The most high-profile actions involving Just Stop Oil activistsOn October 14, Just Stop Oil eco-activists Anna Holland, 20, and Phoebe Plummer, 21, doused Dutch artist Vincent van Gogh's $39.7 million painting “Sunflowers” with tomato soup at the National Gallery in London. over soup, Anna and Phoebe screamed that families couldn't afford to reheat meals due to the current cost-of-living crisis. Fortunately, the painting was not damaged, as the canvas is protected by special anti-vandal glass. The activists were detained and charged with criminal damage and aggravated trespassing.

On 17 October, two Just Stop Oil supporters climbed to the top of the Queen Elizabeth II Bridge at the Dartford Junction between Essex and Kent, forcing it to close. In recent weeks, they have also blocked Shoreditch High Street in London by sticking to the asphalt, as well as Park Lane and the streets of Westminster.

On October 23, eco-activists at the Barberini Museum in the German city of Potsdam threw a painting by Claude Monet “Haystacks” worth $110 million in mashed potatoes to protest fossil fuel extraction. After that, they glued their hands to the floor.

On October 24, 20-year-old Eilid McFadden from Glasgow and 29-year-old decorative artist from Sunderland Tom Johnson approached the exhibition with the Royal Family of Great Britain at the London Museum and, shouting “It's time to act”, stained the figure of Charles III with cake. The wax figures of Camilla, William and Kate remained unscathed.

On October 27, three eco-activists tried to spoil the painting “Girl with a Pearl Earring” by the Dutch painter Jan Vermeer in the Mauritshuis Museum. One of the activists taped her head to a glass-covered painting beside her, and the other glued her hand to the wall next to her. All three were arrested for “public violence against property.” The detainees have Belgian citizenship, they are 45, 45 and 42 years old. Fortunately, the painting was not damaged.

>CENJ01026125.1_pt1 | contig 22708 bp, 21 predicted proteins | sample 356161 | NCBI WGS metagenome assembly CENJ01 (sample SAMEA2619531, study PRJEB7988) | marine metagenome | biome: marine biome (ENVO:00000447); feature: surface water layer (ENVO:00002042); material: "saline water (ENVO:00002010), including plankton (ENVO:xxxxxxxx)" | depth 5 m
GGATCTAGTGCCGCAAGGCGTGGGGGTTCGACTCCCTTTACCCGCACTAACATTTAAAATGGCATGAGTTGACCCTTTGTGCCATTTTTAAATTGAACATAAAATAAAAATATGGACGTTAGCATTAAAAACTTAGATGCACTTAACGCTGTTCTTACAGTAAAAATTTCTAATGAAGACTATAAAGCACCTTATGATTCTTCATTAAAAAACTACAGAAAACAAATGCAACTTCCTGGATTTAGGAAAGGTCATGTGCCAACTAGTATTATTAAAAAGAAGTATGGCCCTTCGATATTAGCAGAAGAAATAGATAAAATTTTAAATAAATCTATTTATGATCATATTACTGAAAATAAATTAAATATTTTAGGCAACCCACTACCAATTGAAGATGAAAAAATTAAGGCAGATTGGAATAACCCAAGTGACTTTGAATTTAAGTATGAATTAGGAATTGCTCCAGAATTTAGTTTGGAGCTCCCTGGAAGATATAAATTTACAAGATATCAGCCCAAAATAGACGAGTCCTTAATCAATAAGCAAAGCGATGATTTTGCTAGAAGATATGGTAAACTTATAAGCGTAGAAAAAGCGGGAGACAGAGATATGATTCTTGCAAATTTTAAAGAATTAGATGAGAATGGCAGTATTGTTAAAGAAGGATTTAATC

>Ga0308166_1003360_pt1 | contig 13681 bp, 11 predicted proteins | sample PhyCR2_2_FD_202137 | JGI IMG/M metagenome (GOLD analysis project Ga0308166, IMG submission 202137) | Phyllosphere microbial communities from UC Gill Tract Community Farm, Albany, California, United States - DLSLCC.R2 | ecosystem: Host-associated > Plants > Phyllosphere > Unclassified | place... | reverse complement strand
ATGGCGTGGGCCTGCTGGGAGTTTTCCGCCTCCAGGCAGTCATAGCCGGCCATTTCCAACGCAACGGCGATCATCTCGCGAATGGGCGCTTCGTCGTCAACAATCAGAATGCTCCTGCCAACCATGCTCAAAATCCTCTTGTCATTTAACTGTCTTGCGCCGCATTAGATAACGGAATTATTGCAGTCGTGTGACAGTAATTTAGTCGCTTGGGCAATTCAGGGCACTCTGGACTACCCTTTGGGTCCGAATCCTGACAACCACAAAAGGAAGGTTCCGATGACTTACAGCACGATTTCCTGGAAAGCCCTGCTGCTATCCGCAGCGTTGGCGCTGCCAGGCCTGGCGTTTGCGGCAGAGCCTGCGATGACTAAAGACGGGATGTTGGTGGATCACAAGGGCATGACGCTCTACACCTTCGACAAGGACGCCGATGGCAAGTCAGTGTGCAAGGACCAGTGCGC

On October 28, members of the movement poured orange paint over the window of a Rolex watch store in London.

“We're doing this because our government refuses to act on the climate crisis and we need to have a meaningful statement that we won't have new fossil fuel projects, it's that simple,” they explained.The antics of activists do not go unpunished. Over the course of the movement's existence, Just Stop Oil protesters have been arrested more than 1,700 times, and five members are currently in prison.

The reasons for the arrests vary. Police said 26 people were arrested for intentionally obstructing a highway after protests in Shoreditch and 54 after demonstrations in Westminster. Two protesters who threw soup at a Van Gogh painting have been charged with causing damage.

Government reaction

The government said that while recognizing the “strength of feelings” of the protest group, it condemns its “guerrilla tactics that prevent people from going about their daily business.” Home Secretary Priti Patel added that “hard-working people across the country are seeing their lives come to a standstill because of selfish, bigoted and downright dangerous so-called activists.”

Environment Minister George Eustis also criticized the protests as “not just point-blank” but “attempts to harm other people's lives.”

“We're trying to make some changes to the law to address some of these problems related to people sticking to highways and so on. This is really unacceptable,” he stressed. The official added that reducing the use of fossil fuels has now become “high on the agenda” so “people don't really need to make such extreme protests to make their case.”

But Caroline Lucas of the Green Party said that such subversive protests were “the only way people feel their voices can be heard.”

Meanwhile, in Germany, members of the Scientist Rebellion group, an eco-movement, staged a sit-in at the Volkswagen Exhibition Center and went on a hunger strike . The staff did not interfere with the action and closed the activists in the pavilion. Now the activists are going to sue the automaker.